Non-compete (noncompete) clauses are becoming more and more commonplace in all sorts of jobs today. Traditionally, noncompete clauses were expected in high technology jobs, sales positions, and corporations with valuable secrets; however, in recent years, noncompete clauses have began popping up in other types of jobs, including: event planners, chefs, investment managers, and even yoga instructors. With the proliferation of noncompete clauses, often a non-negotiable condition of employment, the New York Times even ran an article recently that highlights some of the unexpected jobs where noncompete clauses are popping up.
From the employers perspective, these restrictive covenants are seen as essential to protect their business secrets and make sure their high ranking employees from leaving to become competitors. Unfortunately, many employees often don’t think twice about agreeing to a noncompete clause because they either haven’t had any experience with them before, or don’t imagine a situation where it would be a concern. Also, in today’s job environment, many employees are simply happy to get a job and don’t want to rock the boat before the offer is finalized.
Whether a noncompete clause is enforceable is a matter of state law. Just because there is a noncompete clause in your employment contract doesn’t mean that you can sue or be sued for breach. While every state is different, California law strongly disfavors noncompete clauses. Courts disfavor these restrictive covenants and see them as an unfair restraint on competition. While the blanket rule in California is that a noncompete clause is not enforceable, there are a few expectations where courts have held that a noncompete clause will be enforceable. This is often true even if the company is not located in California, but merely hires a California resident.
Noncompete clauses are generally unenforceable in California
Below is a brief overview of the enforceability of noncompete clauses in California. If you have a question about a specific clause in your employment agreement, please contact me to discuss your options and whether it is enforceable under California (or Texas) law.
- Noncompete clauses are generally invalid. As stated above, there is a blanket rule that noncompete clauses are unenforceable in California. California Business and Professions Code § 16600 provides that “ever contract by which anyone is restrained from engaging in a lawful profession, trade, or business of any kind is to that extent void.” This language is interpreted broadly, and California courts will typically invalidate any convenient not to compete. For further explanation you can also read the holding in Hill Medical Corp. v. Wycoff, 86 Cal.App.4th 895 (2001).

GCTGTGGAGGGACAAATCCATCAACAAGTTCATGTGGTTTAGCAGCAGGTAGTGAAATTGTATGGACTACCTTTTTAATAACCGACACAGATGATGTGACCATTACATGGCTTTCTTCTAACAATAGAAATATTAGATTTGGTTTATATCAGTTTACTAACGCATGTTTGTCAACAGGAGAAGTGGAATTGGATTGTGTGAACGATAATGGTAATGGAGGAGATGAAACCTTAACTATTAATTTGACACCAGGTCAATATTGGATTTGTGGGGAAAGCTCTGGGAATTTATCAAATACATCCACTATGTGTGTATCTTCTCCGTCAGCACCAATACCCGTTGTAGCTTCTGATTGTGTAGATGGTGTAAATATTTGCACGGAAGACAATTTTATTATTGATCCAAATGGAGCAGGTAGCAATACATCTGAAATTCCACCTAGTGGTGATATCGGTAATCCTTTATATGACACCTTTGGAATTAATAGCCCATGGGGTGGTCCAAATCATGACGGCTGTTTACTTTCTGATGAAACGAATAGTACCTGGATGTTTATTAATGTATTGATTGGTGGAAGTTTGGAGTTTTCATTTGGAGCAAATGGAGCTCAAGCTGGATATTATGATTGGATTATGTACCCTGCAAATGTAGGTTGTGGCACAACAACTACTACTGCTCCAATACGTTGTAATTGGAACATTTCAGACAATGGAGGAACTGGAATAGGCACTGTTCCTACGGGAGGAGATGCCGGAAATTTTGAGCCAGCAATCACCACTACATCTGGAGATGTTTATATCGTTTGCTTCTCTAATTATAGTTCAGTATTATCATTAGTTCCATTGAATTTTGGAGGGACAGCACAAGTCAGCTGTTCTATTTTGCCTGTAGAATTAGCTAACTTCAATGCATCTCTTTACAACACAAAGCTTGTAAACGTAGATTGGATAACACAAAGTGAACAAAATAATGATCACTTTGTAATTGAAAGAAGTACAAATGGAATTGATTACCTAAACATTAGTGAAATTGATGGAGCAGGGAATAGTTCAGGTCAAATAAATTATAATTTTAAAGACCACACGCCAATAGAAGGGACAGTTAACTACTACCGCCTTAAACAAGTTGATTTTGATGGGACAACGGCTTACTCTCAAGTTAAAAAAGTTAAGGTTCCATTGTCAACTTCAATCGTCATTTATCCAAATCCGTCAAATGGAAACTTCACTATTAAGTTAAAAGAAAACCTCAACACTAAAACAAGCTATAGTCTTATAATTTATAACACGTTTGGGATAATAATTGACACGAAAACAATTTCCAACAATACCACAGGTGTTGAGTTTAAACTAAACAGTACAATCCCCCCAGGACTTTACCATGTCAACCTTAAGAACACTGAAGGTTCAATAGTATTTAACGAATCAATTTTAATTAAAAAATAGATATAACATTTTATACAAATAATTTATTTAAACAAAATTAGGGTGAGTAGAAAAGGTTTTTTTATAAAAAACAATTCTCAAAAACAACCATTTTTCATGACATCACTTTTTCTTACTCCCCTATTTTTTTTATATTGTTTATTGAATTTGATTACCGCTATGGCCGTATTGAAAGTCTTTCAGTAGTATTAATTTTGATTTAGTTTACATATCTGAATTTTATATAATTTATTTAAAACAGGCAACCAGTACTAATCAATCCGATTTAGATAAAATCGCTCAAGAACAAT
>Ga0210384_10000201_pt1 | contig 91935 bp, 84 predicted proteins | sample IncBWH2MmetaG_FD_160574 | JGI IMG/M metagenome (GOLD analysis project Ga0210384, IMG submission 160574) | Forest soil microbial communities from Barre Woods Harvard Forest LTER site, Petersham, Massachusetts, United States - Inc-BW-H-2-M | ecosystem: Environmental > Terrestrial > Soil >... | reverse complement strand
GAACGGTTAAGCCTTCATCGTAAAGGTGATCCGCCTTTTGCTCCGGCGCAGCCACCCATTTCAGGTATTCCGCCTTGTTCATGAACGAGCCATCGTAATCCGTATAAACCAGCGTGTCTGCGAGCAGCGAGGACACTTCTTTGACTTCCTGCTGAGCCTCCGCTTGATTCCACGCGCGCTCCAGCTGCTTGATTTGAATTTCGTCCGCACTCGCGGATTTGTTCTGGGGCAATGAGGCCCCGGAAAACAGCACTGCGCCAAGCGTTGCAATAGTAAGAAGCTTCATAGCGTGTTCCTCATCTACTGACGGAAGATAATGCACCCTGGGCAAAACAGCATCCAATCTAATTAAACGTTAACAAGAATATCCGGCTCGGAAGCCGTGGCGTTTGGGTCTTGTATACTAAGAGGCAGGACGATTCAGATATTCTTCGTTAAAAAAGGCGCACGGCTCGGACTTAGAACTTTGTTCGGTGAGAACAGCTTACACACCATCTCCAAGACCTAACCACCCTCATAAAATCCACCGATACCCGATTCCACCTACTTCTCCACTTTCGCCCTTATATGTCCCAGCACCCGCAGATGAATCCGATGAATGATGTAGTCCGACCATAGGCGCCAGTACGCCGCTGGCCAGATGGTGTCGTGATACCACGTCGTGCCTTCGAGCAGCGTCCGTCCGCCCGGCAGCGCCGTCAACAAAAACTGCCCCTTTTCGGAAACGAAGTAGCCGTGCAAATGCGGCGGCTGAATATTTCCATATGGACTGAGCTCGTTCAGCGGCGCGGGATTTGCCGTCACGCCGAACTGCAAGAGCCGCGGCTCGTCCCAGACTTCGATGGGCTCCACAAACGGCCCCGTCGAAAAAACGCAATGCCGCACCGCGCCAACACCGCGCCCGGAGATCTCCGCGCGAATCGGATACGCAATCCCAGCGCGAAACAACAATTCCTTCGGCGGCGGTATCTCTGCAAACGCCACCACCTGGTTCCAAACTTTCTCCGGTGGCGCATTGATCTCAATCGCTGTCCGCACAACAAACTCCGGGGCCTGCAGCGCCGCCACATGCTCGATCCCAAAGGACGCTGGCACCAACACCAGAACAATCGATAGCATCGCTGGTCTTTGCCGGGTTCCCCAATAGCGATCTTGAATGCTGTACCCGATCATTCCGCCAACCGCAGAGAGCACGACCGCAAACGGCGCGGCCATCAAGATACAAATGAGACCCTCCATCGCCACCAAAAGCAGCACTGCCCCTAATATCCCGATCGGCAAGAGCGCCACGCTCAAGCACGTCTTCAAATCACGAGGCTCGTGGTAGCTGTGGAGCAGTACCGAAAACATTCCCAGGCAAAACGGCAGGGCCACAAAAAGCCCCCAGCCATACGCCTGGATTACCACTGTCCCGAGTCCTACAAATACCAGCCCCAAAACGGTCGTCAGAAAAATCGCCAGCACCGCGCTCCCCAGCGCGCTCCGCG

- Noncompete clauses will not be rewritten/reinterpreted to make them enforceable. If any part of the noncompete clause is deemed unenforceable by the court, then the whole clause is unenforceable. Unlike other contractual provisions, the courts may rewrite the terms to conform with the law where the parties intent was clear to enter into that agreement. The court may, however, narrowly construe clauses to keep them within the bounds of an exception to § 16600.
Exceptions where noncompete clauses may be enforceable
There are a couple, narrowly construed exceptions to California’s blanket rule not to enforce noncompete clauses, which apply when the restriction arises from:
- The sale of a business (California Business and Professions Code § 16601);
- The dissolution or dissociation from a partnership (California Business and Professions Code § 16602); or
- The sale of a limited liability company (California Business and Professions Code § 16602.5).
Keep in mind, however, that there are still some rules that apply even if the situation falls under one of the above listed exceptions. The first rule is that the noncompete clause must be limited in terms of geographic area in which the company has transacted business, which can be as large of an area as the entire United States. The next rule deals with the time or duration of the restriction, which can be “as long as the buyer, or any person deriving title to the goodwill or shares from him, carries on a like business therein.” In other words, the covenants may last for many years. Finally, the restriction must be reasonable in terms of the type of activity it limits.
An important note is that the holdings in California Federal Courts may differ, because they follow different precedents than California state courts. Generally, this means that noncompete clauses are more likely to be held enforceable in federal court than state court in California. There are also additional rules that may make your noncompete clause unenforceable, depending on the facts and circumstances of the agreement.
Alternatives to noncompete clauses in California
While the blanket rule is that noncompete clauses are unenforceable in California, there are some other ways that employers can protect their business interests. Some of the alternatives to noncompete clauses include:
- Confidentiality agreements;
- Covenant not to solicit customers;
- Covenant not to solicit employees;
- Covenant not to compete during employment;
- Return of property covenant;
- Choice of law provision; and
- File first to better ensure a court outside California hears the case.
With a little creativity and planning, employers can still protect their business interests. A knowledgable Long Beach business attorney can help your business plan for the future and protect itself.
If you have a question about a noncompete clause or some other language in your employment contract (or other type of contract), please contact me today to discuss your matter. I actually enjoy interpreting contractual language, and look forward to helping you.